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Saturday, Apr. 30, 2016

Richard Lewis Bunstock

Tuesday, February 21, 2006

Richard Lewis Bunstock, 78, died Sunday, Feb. 19, 2006, at McCook, Neb.

He was preceded in death by three wives; Donna (Sullivan) Bunstock, Merry (Meints) Bunstock, and Deloras (Nickerson) Bunstock.

He is survived by son James Bunstock and wife Kerin of Lincoln, Neb.; daughters Candice Arent and husband Paul of Loveland, Colo., Yolanda Weimer and husband Ron of Highlands Ranch, Colo., and Jackelyn Nickerson and husband Pete Palek of North Platte, Neb.; brother William Bunstock and wife Ursula of Chico, Calif.; stepsons Troy Erdman and wife Rita of McCook and Derek Erdman and wife Ginger of North Platte; 10 grandchildren and six great-grandchildren.

He was born Sept. 30, 1927, at McCook to Clarence and Lillie Bunstock. He enlisted in the U.S. Navy in 1944, and served four years until his discharge in 1948. He was married to Donna Sullivan of Cambridge, Neb., before shipping overseas. On returning from the service to McCook he hired out with the Chicago, Burlington and Quincy Railroad, where he worked until his retirement 41 years later in 1989. His wife, Donna, died in 1969, and he married Merry Meints of McCook in 1970. They were divorced in 1974, and he married Deloras Nickerson of Gothenburg, Neb., in 1975. They made their home in Cedar Bluffs, Kan., and alternated living between Cedar Bluffs and the Sandpipers Resort in Edinburg, Texas until Deloras' death in 2002. Afterward, Dick lived briefly in Edinburg before returning home to Cedar Bluffs in 2005, where he lived until his death.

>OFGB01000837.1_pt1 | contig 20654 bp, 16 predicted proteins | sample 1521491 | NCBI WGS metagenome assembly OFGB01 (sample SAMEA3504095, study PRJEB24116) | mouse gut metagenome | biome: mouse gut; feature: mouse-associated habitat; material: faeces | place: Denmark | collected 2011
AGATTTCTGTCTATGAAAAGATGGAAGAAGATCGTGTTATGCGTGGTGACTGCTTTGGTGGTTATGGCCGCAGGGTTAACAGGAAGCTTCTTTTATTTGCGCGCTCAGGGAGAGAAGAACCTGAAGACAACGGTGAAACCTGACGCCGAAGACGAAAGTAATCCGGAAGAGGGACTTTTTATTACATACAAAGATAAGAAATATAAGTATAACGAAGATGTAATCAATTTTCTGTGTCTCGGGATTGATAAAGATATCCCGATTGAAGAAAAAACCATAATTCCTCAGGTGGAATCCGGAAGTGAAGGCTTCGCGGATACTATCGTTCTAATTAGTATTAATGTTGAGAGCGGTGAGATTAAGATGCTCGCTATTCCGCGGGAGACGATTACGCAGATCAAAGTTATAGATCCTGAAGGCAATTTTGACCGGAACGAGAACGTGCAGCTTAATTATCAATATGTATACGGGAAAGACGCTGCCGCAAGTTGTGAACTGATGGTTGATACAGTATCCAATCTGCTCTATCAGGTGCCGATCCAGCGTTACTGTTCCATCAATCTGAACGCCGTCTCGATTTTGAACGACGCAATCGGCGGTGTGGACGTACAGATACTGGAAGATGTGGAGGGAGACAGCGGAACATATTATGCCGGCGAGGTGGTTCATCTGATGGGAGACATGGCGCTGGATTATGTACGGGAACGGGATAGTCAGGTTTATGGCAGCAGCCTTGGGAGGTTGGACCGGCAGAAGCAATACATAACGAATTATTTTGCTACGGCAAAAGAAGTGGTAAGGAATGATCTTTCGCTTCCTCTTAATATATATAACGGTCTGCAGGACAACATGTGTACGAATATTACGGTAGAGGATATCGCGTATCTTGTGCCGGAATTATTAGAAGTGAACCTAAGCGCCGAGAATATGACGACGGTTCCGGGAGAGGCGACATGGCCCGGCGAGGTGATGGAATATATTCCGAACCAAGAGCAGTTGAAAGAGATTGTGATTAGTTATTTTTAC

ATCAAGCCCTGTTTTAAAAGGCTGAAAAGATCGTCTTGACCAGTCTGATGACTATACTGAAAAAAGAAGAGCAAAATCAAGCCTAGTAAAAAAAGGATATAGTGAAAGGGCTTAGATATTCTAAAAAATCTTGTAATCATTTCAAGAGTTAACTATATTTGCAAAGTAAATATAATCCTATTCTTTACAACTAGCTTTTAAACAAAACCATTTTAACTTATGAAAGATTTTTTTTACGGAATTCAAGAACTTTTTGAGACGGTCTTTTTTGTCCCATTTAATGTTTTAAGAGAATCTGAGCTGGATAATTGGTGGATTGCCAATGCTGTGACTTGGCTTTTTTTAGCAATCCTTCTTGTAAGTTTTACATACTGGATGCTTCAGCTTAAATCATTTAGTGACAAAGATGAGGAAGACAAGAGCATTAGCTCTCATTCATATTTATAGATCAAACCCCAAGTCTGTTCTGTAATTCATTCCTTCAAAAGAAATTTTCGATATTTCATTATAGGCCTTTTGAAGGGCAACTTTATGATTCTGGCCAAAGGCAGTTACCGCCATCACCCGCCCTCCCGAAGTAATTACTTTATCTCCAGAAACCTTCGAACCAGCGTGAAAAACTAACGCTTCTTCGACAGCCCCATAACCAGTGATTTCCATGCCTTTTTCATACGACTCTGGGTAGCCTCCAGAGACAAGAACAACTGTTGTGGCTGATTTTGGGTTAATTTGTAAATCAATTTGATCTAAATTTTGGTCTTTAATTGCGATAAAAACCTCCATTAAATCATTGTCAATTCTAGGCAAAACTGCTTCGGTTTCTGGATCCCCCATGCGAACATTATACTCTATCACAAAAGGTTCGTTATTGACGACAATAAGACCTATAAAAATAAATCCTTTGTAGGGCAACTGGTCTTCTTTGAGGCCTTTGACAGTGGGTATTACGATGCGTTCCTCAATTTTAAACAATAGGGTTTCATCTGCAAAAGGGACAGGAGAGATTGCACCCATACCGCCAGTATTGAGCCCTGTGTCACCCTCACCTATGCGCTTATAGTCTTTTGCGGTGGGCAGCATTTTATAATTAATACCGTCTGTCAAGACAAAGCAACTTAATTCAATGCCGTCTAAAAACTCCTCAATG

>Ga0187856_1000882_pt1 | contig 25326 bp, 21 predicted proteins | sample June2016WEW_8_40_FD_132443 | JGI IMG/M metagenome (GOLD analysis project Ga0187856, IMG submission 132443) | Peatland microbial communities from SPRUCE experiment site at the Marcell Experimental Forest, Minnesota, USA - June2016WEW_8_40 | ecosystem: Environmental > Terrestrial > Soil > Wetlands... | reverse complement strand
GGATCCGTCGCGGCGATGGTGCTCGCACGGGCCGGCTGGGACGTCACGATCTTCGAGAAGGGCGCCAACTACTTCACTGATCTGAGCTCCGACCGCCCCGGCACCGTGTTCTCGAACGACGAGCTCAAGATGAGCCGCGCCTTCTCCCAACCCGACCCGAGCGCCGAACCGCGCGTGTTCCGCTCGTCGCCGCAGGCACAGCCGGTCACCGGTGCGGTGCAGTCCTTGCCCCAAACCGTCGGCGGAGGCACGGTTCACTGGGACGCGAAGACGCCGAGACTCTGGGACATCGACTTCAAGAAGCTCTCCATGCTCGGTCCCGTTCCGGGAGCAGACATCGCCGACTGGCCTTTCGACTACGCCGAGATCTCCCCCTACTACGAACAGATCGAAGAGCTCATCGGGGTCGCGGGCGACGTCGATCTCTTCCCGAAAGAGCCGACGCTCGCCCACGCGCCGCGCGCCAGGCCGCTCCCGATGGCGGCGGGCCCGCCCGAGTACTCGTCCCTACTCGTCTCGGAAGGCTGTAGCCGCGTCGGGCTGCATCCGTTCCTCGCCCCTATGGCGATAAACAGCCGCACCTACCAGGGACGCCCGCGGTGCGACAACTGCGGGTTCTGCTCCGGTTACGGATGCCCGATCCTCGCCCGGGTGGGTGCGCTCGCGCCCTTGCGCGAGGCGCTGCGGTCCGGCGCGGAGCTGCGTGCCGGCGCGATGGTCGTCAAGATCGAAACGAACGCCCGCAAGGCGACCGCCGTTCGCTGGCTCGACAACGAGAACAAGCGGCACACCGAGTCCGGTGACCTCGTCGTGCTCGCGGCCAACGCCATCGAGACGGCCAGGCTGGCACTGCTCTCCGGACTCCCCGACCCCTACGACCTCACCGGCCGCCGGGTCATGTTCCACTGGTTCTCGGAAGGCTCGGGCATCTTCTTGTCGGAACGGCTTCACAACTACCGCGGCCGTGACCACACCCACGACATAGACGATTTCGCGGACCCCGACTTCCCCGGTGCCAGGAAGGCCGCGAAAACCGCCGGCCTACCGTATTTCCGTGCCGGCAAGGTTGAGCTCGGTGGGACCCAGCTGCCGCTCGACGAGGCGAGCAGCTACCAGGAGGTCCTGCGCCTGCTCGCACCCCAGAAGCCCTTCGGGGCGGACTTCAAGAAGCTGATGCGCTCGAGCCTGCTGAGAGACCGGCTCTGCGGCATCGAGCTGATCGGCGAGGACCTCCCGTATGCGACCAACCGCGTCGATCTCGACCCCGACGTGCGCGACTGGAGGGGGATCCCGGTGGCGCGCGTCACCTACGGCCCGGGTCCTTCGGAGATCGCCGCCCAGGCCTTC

Dick was many things during what he described as a long and rich life -- railroader, hunter, sailor, traveler, builder and craftsman, writer, naturalist and naturist, and proud patriarch. He was a prolific poet, publishing two books, and was named a Poet In Residence for the State of Kansas. Following his retirement, Dick and Deloras lived a seemingly contradictory life, spending winters in deep south Texas and traveling broadly, and in the summers living a quiet existence on their estate in Cedar Bluffs, hosting family and friends and reveling in the quiet solitude. They were proud and unabashed nudists, and Dick was in all things a staunch supporter or a vocal critic. He knew no middle ground, and lived and died on his own terms.